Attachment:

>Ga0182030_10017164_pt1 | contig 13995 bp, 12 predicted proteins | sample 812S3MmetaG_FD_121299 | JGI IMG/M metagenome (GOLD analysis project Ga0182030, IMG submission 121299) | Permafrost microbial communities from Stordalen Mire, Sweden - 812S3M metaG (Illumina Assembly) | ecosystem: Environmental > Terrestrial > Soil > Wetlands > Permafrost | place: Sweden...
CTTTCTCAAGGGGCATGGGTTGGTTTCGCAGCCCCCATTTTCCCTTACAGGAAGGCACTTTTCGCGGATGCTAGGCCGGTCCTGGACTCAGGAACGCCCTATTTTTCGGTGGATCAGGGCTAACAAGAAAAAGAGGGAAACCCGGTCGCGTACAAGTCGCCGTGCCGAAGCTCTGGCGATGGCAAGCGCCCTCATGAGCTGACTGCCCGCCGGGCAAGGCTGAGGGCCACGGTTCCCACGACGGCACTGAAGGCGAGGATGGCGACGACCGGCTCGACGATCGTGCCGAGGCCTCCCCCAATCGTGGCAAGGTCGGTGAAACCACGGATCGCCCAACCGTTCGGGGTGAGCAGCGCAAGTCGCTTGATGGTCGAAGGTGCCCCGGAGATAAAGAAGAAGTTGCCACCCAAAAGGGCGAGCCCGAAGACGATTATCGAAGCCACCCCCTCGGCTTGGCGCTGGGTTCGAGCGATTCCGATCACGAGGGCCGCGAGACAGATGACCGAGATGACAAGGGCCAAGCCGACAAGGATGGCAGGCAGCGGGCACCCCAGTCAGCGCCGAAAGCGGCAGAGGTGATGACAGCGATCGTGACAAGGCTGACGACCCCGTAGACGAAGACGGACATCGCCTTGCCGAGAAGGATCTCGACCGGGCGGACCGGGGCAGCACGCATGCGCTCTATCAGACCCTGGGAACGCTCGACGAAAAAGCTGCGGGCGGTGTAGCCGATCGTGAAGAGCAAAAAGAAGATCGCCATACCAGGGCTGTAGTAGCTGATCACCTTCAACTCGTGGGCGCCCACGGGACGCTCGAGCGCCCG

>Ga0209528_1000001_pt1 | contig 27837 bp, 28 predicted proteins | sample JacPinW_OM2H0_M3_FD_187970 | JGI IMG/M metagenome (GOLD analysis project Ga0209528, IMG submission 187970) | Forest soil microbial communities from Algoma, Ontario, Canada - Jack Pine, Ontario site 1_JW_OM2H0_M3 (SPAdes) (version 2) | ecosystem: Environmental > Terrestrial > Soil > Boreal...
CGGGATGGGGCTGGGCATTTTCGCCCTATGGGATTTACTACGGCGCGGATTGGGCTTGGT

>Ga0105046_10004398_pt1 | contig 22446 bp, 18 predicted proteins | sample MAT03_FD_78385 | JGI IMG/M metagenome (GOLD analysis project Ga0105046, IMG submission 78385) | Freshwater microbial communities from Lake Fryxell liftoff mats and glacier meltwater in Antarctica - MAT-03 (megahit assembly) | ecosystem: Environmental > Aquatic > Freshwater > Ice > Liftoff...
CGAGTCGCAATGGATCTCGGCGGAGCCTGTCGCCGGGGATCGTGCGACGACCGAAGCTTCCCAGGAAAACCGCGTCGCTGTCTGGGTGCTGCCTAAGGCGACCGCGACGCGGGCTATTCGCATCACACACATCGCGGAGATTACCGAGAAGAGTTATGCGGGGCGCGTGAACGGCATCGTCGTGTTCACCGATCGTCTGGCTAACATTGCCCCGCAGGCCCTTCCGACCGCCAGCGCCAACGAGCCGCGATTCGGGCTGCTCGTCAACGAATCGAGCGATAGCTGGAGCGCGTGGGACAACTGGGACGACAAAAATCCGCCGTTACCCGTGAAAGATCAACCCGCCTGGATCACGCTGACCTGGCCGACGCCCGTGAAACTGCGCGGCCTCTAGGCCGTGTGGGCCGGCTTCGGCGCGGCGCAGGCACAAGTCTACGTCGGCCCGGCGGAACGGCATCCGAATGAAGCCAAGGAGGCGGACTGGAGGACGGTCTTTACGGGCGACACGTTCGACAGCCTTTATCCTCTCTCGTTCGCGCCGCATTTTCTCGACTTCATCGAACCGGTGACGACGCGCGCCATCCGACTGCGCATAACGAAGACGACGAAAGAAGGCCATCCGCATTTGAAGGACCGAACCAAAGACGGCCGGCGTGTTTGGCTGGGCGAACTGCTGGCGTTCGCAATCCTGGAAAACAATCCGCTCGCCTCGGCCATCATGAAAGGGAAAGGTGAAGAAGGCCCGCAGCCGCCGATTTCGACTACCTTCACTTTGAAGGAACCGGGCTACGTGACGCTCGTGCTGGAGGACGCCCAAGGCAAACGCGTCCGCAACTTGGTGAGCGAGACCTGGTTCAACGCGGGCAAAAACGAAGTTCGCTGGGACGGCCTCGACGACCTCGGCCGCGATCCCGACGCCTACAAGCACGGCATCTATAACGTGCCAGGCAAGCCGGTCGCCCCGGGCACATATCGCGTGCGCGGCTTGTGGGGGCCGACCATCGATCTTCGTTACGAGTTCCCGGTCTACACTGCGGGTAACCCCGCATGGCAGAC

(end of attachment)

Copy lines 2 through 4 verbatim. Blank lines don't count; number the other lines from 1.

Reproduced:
CTTTCTCAAGGGGCATGGGTTGGTTTCGCAGCCCCCATTTTCCCTTACAGGAAGGCACTTTTCGCGGATGCTAGGCCGGTCCTGGACTCAGGAACGCCCTATTTTTCGGTGGATCAGGGCTAACAAGAAAAAGAGGGAAACCCGGTCGCGTACAAGTCGCCGTGCCGAAGCTCTGGCGATGGCAAGCGCCCTCATGAGCTGACTGCCCGCCGGGCAAGGCTGAGGGCCACGGTTCCCACGACGGCACTGAAGGCGAGGATGGCGACGACCGGCTCGACGATCGTGCCGAGGCCTCCCCCAATCGTGGCAAGGTCGGTGAAACCACGGATCGCCCAACCGTTCGGGGTGAGCAGCGCAAGTCGCTTGATGGTCGAAGGTGCCCCGGAGATAAAGAAGAAGTTGCCACCCAAAAGGGCGAGCCCGAAGACGATTATCGAAGCCACCCCCTCGGCTTGGCGCTGGGTTCGAGCGATTCCGATCACGAGGGCCGCGAGACAGATGACCGAGATGACAAGGGCCAAGCCGACAAGGATGGCAGGCAGCGGGCACCCCAGTCAGCGCCGAAAGCGGCAGAGGTGATGACAGCGATCGTGACAAGGCTGACGACCCCGTAGACGAAGACGGACATCGCCTTGCCGAGAAGGATCTCGACCGGGCGGACCGGGGCAGCACGCATGCGCTCTATCAGACCCTGGGAACGCTCGACGAAAAAGCTGCGGGCGGTGTAGCCGATCGTGAAGAGCAAAAAGAAGATCGCCATACCAGGGCTGTAGTAGCTGATCACCTTCAACTCGTGGGCGCCCACGGGACGCTCGAGCGCCCG

>Ga0209528_1000001_pt1 | contig 27837 bp, 28 predicted proteins | sample JacPinW_OM2H0_M3_FD_187970 | JGI IMG/M metagenome (GOLD analysis project Ga0209528, IMG submission 187970) | Forest soil microbial communities from Algoma, Ontario, Canada - Jack Pine, Ontario site 1_JW_OM2H0_M3 (SPAdes) (version 2) | ecosystem: Environmental > Terrestrial > Soil > Boreal...
CGGGATGGGGCTGGGCATTTTCGCCCTATGGGATTTACTACGGCGCGGATTGGGCTTGGT